ISSN: 2690-0777
Open Journal of Environmental Biology
Research Article       Open Access      Peer-Reviewed

Evaluation of agrobiodiversity and its trophic interactions as an indicator of sustainability in productive systems

Taraborelli P1*, Carrasco N2, Malaspina M2, Domínguez MC3, Belaus A4, López A2, Scavone AS2, Barbera A2 and Zamora MY2

1Independent Researcher, CONICET, Chacra Experimental Integrada Barrow (INTA-MAIBA), Argentina
2Chacra Experimental Integrada Barrow (INTA-MAIBA), Argentina
3Laboratorio de Entomología del IADIZA-CCT Mendoza, Conicet, Argentina
4COA Tres Cauquenes, Aves Argentinas, Argentina
*Corresponding author: Paula A. Taraborelli, Independent Researcher, CONICET, Chacra Experimental Integrada Barrow (INTA-MAIBA), Ruta 3 km 487. Tres Arroyos, Prov. Buenos Aires, Argentina, Tel: 54-02983-431081. Int.119; Fax: 54-02983-431081. Int.119; E-mail:,
Received: 12 April, 2022 | Accepted: 05 May, 2022 | Published: 06 May, 2022
Keywords: Functional biodiversity; Indicators; Agroecological management; Industrial management; Sustainability

Cite this as

Taraborelli P, Carrasco N, Malaspina M, Domínguez MC, Belaus A, et al. (2022) Evaluation of agrobiodiversity and its trophic interactions as an indicator of sustainability in productive systems. Open J Environ Biol 7(1): 006-013. DOI: 10.17352/ojeb.000027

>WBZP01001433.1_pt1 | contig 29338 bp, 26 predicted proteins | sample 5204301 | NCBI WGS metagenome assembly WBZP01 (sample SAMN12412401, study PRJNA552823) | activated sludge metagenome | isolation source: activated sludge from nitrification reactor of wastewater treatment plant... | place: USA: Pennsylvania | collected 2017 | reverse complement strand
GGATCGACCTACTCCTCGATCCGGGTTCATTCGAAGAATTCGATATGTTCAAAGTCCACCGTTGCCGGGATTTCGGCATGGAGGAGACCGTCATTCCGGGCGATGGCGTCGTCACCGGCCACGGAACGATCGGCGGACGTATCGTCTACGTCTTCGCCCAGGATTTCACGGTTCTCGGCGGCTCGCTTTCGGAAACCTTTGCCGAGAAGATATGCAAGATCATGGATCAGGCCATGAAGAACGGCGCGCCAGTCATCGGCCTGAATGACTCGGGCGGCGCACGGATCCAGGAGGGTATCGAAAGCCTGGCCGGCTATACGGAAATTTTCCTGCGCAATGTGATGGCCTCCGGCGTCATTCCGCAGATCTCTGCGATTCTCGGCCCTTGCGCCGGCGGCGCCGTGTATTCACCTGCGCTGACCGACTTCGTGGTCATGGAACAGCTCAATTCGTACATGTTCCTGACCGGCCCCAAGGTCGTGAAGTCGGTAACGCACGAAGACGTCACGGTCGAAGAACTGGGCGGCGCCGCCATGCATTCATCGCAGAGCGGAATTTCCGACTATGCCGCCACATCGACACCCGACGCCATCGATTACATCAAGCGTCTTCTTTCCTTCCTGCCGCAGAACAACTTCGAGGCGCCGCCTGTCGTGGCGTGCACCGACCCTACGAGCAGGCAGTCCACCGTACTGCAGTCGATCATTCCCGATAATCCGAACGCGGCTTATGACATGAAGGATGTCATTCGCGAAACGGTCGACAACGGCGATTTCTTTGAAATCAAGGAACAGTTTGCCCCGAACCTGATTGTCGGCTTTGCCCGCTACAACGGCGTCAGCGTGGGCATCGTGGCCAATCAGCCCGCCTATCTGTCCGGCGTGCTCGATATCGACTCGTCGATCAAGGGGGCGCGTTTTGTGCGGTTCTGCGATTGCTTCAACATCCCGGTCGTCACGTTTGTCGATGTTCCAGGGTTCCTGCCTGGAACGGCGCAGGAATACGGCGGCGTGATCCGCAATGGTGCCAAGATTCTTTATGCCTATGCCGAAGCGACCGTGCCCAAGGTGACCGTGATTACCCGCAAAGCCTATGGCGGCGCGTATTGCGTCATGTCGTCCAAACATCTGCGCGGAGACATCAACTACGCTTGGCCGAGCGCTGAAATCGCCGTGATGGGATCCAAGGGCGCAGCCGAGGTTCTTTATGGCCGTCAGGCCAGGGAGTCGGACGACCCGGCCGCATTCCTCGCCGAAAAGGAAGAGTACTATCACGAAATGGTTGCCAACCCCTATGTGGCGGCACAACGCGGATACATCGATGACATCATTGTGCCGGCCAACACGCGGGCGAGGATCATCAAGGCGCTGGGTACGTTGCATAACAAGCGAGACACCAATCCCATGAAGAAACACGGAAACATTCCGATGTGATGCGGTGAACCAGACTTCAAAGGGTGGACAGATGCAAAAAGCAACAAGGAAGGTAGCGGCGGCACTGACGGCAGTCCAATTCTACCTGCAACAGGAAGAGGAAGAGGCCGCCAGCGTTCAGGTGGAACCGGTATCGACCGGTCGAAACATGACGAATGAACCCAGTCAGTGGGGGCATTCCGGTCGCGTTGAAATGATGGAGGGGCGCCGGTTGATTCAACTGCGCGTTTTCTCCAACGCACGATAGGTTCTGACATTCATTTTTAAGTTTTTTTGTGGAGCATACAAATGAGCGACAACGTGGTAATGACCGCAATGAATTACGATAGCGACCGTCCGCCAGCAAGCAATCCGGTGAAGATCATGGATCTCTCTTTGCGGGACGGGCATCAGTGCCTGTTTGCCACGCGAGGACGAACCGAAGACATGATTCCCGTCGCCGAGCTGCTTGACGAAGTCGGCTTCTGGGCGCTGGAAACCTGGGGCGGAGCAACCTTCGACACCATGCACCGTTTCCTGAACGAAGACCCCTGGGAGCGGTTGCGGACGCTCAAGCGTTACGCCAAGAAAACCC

© 2022 Taraborelli P, et al. This is an open-access article distributed under the terms of the Creative Commons Attribution License, which permits unrestricted use, distribution, and reproduction in any medium, provided the original author and source are credited.

Agriculture has intervened, modified, and simplified ecosystems to obtain some goods and services. Conventional o industrial agriculture emphasizes the use of external inputs and the homogeneity of the landscape; agroecology promotes biodiversity to maximize biological interactions and their ecosystem services. The objective was to evaluate agrobiodiversity and its trophic interactions as an indicator of sustainability by comparing: industrial productive systems, and agro-ecological and semi-natural sites in the southern Pampas region. Samples were taken of mammals, birds, arthropods, and vegetation; with different indices, the food chains and the state of the system were evaluated. The results show that agricultural intensification simplifies landscape structure with a loss of biodiversity and the absence of functional groups (herbivores and nectarivorous). In agroecological wheat, the highest density of links was found and in agroecological pastures the highest grouping coefficient, this reveals greater cohesion and integration among the components of the system and more mechanisms of self-regulation. The agroecological diversity Index showed no differences between the management, this could be related to the presence of a biological corridor in the conventional field that would be increasing biodiversity. The key to achieving sustainable agroecosystems is to procure biodiverse landscapes with patches and corridors of shrub and herbaceous species.